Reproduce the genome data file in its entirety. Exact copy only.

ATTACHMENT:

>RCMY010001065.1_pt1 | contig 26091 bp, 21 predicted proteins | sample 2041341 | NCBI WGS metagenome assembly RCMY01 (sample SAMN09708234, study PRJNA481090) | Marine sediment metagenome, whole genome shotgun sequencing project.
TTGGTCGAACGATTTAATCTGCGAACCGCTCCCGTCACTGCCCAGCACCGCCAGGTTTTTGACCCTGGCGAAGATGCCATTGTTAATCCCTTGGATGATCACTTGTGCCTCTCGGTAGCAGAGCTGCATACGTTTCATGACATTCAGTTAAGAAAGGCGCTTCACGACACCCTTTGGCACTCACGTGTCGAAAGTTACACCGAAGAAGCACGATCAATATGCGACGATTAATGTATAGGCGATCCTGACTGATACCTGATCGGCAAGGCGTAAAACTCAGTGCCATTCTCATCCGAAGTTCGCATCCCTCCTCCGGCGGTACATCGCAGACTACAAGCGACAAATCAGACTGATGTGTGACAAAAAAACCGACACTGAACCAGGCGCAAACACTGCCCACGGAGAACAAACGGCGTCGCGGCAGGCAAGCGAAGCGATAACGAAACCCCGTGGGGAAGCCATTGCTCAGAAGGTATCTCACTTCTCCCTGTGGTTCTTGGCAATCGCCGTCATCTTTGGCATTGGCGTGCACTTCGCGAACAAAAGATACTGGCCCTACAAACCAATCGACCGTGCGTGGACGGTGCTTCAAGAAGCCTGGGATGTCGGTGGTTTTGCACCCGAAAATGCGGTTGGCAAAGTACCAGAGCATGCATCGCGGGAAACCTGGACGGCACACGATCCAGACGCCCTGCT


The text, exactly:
>RCMY010001065.1_pt1 | contig 26091 bp, 21 predicted proteins | sample 2041341 | NCBI WGS metagenome assembly RCMY01 (sample SAMN09708234, study PRJNA481090) | Marine sediment metagenome, whole genome shotgun sequencing project.
TTGGTCGAACGATTTAATCTGCGAACCGCTCCCGTCACTGCCCAGCACCGCCAGGTTTTTGACCCTGGCGAAGATGCCATTGTTAATCCCTTGGATGATCACTTGTGCCTCTCGGTAGCAGAGCTGCATACGTTTCATGACATTCAGTTAAGAAAGGCGCTTCACGACACCCTTTGGCACTCACGTGTCGAAAGTTACACCGAAGAAGCACGATCAATATGCGACGATTAATGTATAGGCGATCCTGACTGATACCTGATCGGCAAGGCGTAAAACTCAGTGCCATTCTCATCCGAAGTTCGCATCCCTCCTCCGGCGGTACATCGCAGACTACAAGCGACAAATCAGACTGATGTGTGACAAAAAAACCGACACTGAACCAGGCGCAAACACTGCCCACGGAGAACAAACGGCGTCGCGGCAGGCAAGCGAAGCGATAACGAAACCCCGTGGGGAAGCCATTGCTCAGAAGGTATCTCACTTCTCCCTGTGGTTCTTGGCAATCGCCGTCATCTTTGGCATTGGCGTGCACTTCGCGAACAAAAGATACTGGCCCTACAAACCAATCGACCGTGCGTGGACGGTGCTTCAAGAAGCCTGGGATGTCGGTGGTTTTGCACCCGAAAATGCGGTTGGCAAAGTACCAGAGCATGCATCGCGGGAAACCTGGACGGCACACGATCCAGACGCCCTGCT